Special Report

The First Songs to Ever Top the Billboard Chart

Originally a trade publication for outdoor billboard advertising and entertainment-related news coverage, Billboard published its first music “hit parade” list in 1936. With the greater focus on song performance came a number of respective charts, paving the way for the Billboard Hot 100. It debuted in 1958 and remains the foremost domestic signifier of song popularity in America to this day. And for anyone who’s curious, Ricky Nelson’s “Poor Little Fool” was the first hit to take the No. 1 spot. (Over time, these are the artists with the most No. 1 hits.)

To determine the biggest pop hits of the first five years of the Billboard Hot 100, 24/7 Tempo reviewed performance data on the Hot 100 charts for songs that entered the Hot 100 between 1958 to 1962. We ranked them based on an inverse score wherein a week at No. 1 is worth 100 points, a week at No. 2 worth 99 points, and so on, up to a week at No. 100 worth one point. Chart data is current through the week of August 20, 2022. Christmas songs were not included.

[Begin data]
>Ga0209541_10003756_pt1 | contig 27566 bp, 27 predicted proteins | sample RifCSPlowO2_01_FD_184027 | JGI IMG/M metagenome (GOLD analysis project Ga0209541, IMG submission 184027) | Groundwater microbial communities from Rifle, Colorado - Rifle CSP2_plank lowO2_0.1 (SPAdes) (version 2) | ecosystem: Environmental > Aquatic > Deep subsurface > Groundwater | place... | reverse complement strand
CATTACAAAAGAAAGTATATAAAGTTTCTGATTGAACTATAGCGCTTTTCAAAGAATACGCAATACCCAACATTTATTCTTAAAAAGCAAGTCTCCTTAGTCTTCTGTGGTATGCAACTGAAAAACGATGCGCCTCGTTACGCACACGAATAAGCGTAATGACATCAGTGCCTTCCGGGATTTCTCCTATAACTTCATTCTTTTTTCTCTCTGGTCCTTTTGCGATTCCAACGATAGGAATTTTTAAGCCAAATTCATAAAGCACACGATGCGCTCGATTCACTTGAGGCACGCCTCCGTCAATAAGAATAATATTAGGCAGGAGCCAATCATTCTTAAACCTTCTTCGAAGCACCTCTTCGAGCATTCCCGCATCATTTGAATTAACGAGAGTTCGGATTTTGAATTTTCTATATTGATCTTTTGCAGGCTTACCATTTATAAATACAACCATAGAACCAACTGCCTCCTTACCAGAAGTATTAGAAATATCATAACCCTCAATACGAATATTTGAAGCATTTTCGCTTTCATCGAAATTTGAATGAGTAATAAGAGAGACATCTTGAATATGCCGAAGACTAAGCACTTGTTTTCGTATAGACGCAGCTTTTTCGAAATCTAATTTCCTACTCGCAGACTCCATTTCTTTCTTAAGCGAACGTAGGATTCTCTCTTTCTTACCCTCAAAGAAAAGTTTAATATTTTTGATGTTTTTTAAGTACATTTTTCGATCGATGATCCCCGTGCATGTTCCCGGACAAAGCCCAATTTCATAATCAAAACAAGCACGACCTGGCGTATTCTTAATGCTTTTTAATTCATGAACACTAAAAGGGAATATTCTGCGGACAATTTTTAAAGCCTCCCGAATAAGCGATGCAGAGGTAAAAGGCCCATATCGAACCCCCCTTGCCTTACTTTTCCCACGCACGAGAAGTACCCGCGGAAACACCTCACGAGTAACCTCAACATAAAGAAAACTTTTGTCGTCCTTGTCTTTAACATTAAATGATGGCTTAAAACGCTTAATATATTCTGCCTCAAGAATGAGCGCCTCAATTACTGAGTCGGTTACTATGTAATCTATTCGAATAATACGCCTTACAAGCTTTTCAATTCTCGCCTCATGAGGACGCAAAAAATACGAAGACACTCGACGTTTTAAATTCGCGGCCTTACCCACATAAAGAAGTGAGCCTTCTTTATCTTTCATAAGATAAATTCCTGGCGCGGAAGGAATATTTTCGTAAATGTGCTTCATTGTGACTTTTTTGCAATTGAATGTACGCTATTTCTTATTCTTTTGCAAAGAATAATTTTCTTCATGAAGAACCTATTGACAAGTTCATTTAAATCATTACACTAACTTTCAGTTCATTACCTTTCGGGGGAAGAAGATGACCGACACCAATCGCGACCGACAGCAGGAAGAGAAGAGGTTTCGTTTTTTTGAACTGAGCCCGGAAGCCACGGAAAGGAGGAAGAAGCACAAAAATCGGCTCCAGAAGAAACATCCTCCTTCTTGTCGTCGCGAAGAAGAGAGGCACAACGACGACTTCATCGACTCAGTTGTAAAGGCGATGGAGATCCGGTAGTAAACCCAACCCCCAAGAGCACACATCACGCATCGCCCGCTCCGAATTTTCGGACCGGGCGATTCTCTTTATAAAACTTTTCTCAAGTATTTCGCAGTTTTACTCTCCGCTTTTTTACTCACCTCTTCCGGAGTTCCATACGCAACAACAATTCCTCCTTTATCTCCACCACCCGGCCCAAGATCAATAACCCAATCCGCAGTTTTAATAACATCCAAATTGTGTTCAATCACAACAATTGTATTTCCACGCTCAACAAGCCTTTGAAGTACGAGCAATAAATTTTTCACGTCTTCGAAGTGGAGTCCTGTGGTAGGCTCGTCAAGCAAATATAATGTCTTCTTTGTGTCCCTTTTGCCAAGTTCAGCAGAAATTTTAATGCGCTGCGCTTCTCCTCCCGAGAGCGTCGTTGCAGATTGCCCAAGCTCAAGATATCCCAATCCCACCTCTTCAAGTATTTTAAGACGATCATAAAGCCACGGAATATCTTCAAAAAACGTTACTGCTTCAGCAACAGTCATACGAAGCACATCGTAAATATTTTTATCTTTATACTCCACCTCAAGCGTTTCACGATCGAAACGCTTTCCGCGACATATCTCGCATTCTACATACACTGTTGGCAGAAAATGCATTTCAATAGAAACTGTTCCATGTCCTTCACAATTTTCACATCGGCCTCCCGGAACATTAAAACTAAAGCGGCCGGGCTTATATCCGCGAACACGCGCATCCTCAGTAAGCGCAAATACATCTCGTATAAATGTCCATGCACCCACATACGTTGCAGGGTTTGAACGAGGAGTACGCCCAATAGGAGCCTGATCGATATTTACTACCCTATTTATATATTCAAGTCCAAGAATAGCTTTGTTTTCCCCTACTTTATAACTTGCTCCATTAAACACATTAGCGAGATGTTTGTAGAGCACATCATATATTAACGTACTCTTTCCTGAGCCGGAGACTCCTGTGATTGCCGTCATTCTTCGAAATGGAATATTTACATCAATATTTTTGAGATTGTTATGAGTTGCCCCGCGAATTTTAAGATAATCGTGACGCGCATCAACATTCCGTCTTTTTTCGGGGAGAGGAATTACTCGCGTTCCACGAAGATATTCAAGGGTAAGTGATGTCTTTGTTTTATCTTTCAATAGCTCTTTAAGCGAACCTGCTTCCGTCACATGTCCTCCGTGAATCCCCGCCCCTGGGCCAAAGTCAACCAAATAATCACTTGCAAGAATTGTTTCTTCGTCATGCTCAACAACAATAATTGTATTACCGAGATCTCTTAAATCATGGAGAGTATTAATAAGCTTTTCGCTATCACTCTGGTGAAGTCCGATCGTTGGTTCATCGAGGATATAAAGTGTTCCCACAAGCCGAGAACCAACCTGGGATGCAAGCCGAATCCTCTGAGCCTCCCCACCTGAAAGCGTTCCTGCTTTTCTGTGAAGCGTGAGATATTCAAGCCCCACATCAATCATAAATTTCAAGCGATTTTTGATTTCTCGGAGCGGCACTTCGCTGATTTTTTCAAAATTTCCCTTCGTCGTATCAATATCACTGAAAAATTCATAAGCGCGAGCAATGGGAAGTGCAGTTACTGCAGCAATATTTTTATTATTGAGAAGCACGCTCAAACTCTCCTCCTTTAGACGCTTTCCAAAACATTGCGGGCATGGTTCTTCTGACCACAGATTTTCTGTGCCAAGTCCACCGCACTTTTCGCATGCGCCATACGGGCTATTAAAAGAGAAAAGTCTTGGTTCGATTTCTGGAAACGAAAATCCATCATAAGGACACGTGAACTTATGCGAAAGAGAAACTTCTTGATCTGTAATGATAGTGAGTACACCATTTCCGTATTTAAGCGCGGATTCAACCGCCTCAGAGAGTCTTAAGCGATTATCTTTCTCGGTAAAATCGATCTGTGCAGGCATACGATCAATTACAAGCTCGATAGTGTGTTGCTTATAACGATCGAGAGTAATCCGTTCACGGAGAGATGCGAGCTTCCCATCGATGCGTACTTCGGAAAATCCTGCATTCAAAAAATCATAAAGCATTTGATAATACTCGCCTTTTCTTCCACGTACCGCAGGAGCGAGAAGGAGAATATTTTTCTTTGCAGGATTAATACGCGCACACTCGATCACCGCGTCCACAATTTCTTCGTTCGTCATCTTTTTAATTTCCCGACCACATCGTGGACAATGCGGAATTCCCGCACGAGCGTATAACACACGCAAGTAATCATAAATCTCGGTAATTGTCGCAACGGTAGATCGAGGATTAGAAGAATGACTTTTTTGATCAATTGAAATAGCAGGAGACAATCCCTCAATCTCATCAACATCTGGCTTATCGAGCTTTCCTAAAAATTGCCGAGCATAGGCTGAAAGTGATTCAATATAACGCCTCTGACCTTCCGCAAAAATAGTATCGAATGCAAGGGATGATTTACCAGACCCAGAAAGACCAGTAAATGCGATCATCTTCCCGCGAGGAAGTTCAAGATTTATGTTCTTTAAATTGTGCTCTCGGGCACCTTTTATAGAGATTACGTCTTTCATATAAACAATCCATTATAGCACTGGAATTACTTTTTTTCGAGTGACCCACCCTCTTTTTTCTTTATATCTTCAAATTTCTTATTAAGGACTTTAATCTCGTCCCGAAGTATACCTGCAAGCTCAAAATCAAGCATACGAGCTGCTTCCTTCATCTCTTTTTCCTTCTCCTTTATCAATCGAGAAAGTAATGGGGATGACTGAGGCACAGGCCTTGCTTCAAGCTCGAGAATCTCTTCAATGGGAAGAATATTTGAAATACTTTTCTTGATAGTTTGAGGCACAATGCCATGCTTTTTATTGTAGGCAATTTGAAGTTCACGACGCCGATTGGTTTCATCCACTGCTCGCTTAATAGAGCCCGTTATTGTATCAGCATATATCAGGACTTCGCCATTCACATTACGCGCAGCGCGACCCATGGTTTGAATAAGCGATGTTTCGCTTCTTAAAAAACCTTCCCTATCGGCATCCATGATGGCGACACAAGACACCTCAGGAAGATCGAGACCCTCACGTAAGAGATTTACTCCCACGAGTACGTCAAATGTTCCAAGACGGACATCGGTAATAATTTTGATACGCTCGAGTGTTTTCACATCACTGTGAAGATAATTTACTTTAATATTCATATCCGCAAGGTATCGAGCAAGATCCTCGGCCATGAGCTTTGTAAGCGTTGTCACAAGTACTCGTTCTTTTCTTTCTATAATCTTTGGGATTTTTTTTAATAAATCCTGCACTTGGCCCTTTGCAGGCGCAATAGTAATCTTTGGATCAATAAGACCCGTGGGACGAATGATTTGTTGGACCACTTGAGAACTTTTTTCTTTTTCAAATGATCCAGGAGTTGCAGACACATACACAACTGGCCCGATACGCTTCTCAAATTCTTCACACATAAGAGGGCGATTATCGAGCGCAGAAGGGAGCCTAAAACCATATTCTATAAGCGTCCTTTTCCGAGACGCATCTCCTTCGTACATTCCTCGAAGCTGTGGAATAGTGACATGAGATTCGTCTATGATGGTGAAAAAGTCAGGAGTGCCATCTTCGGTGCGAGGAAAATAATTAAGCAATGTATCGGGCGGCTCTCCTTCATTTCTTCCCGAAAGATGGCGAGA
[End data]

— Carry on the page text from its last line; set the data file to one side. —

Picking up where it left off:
The resulting list features an iconic mix of country, pop vocals, rock, and orchestral music. To this day, music lovers still recognize names like Conway Twitty, Frankie Avalon, Brenda Lee, and Bobby Darin, all of whom topped the chart at least once during its first five years. (Here, on the other hand, are famous musicians who never topped the Billboard Hot 100.)

Click here to see the biggest hits in the Billboard Hot 100’s first five years

As for the era’s biggest hit, it’s a song that pretty much any music expert will see coming. Not only did it inspire countless imitations and yield a seminal dance craze, but it reappeared at the top of the chart two years after its initial release. Come on baby, you definitely know this one! And if you don’t, you certainly will soon.

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